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When masses more students began taking the SAT in the 1980s and 1990s, average scores dropped so much that the SAT makers had to recalibrate the scoring system in 1995. To make sure the national average still approached 500 in each verbal and math section, each student got a bump of about 50 points (a combined bump of 100 points).

A similar expansion of test takers is happening with the Advanced Placement (AP) in exam. I was curious to see if a larger, more diverse population is leading to a dramatic lowering of AP scores. The short answer is yes, it is. But it’s not as dramatic as I would have expected from the SAT experience.

I looked at the State of Maryland, which has the highest AP participation in the country. More than 47 percent of high school graduates in Maryland take at least one AP exam. The College Board released this report on the state on February 11, 2014 as a supplement to its annual report.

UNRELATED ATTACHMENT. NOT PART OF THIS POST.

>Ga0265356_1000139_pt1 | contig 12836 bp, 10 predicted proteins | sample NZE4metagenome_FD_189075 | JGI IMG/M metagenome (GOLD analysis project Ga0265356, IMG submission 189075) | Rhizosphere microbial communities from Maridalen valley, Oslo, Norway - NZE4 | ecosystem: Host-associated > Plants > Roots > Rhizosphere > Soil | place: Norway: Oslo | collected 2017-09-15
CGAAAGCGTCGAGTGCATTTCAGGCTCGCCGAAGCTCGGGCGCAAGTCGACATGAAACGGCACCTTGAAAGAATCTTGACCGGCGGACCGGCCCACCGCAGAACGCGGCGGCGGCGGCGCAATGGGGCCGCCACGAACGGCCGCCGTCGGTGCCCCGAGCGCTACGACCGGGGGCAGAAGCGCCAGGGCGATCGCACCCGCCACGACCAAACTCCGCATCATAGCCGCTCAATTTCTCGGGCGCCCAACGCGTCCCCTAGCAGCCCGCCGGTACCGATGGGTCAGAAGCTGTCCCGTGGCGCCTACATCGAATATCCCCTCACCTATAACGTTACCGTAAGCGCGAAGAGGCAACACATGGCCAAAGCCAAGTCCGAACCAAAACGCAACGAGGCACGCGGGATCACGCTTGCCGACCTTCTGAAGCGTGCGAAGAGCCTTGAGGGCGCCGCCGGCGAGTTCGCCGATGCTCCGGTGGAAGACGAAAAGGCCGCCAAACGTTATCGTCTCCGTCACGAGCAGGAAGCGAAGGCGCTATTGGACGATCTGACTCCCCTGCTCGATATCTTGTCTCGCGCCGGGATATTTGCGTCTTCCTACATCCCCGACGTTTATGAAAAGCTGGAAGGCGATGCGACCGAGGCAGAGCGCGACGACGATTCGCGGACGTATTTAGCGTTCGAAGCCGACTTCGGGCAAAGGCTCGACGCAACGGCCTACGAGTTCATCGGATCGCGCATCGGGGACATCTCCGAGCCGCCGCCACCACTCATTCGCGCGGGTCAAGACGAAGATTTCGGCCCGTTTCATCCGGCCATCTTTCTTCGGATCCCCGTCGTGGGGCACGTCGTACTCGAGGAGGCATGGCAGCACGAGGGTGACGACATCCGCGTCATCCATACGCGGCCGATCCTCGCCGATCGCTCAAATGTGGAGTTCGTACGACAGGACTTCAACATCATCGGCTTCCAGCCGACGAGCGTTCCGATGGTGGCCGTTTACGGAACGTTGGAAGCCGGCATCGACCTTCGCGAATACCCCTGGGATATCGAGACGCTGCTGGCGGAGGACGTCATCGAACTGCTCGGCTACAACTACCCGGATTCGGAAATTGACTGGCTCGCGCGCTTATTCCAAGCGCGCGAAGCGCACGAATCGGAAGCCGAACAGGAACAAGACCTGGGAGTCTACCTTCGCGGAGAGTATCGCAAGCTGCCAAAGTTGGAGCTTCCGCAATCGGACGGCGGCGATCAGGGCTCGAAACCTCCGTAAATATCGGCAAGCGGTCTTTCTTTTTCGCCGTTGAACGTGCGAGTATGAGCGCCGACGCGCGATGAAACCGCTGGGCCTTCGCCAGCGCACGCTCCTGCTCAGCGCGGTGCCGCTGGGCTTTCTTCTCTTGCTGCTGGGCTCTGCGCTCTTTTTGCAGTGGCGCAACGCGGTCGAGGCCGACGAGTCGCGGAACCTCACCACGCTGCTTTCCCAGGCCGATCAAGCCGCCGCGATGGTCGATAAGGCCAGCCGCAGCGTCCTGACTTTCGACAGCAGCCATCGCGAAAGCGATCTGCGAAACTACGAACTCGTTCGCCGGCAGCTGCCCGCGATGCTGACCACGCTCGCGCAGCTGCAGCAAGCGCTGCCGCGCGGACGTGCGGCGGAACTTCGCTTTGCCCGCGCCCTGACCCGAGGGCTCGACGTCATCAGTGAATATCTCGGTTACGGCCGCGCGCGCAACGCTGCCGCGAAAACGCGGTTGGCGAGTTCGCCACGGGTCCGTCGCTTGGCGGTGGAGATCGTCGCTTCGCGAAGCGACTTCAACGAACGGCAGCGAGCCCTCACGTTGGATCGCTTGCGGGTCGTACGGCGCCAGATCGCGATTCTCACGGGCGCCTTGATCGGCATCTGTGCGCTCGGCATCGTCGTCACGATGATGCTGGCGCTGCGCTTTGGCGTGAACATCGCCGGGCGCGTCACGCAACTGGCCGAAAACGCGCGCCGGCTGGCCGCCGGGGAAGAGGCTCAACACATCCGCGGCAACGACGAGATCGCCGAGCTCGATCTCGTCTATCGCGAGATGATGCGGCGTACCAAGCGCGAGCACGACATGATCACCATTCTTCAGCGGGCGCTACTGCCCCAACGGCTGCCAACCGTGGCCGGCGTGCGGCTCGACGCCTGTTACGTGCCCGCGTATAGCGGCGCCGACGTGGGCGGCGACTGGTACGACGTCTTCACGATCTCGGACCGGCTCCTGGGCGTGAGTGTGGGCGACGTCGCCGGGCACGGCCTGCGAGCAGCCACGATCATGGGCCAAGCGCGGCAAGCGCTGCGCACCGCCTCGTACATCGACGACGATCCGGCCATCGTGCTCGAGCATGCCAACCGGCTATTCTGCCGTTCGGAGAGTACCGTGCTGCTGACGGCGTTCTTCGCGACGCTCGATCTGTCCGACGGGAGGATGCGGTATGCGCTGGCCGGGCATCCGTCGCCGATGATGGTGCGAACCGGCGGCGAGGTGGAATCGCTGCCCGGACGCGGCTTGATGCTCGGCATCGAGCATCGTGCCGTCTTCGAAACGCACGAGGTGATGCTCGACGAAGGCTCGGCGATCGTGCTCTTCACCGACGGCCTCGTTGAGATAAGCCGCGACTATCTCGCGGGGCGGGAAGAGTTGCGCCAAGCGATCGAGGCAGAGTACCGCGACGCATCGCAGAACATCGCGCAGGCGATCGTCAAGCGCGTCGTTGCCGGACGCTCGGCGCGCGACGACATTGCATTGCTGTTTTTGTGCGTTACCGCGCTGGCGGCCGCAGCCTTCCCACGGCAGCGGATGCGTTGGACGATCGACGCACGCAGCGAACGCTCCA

Here’s a graphic from the Maryland College Board report.

Source: College Board

Back in 2003, roughly 13,000 high school grads took an AP exam and 69 percent of them got at least a 3. (I’ll use a 3 as a proxy for a passing score although many colleges require 4’s and 5’s for the test to count for college credit). In 2013, over 27,000 high school grads took an AP exam and only 63 percent of them got at least a 3. It’s quite remarkable that the rate of attaining at 3 or higher went down by only 6 percentage points even though participation more than doubled. I’d be curious to see how the rate of attaining a 5 changed, but I don’t immediately see that data.

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Jill Barshay writes the weekly “Proof Points” column about education research and data, covering a range of topics from early childhood to higher education. She taught algebra to ninth-graders for...

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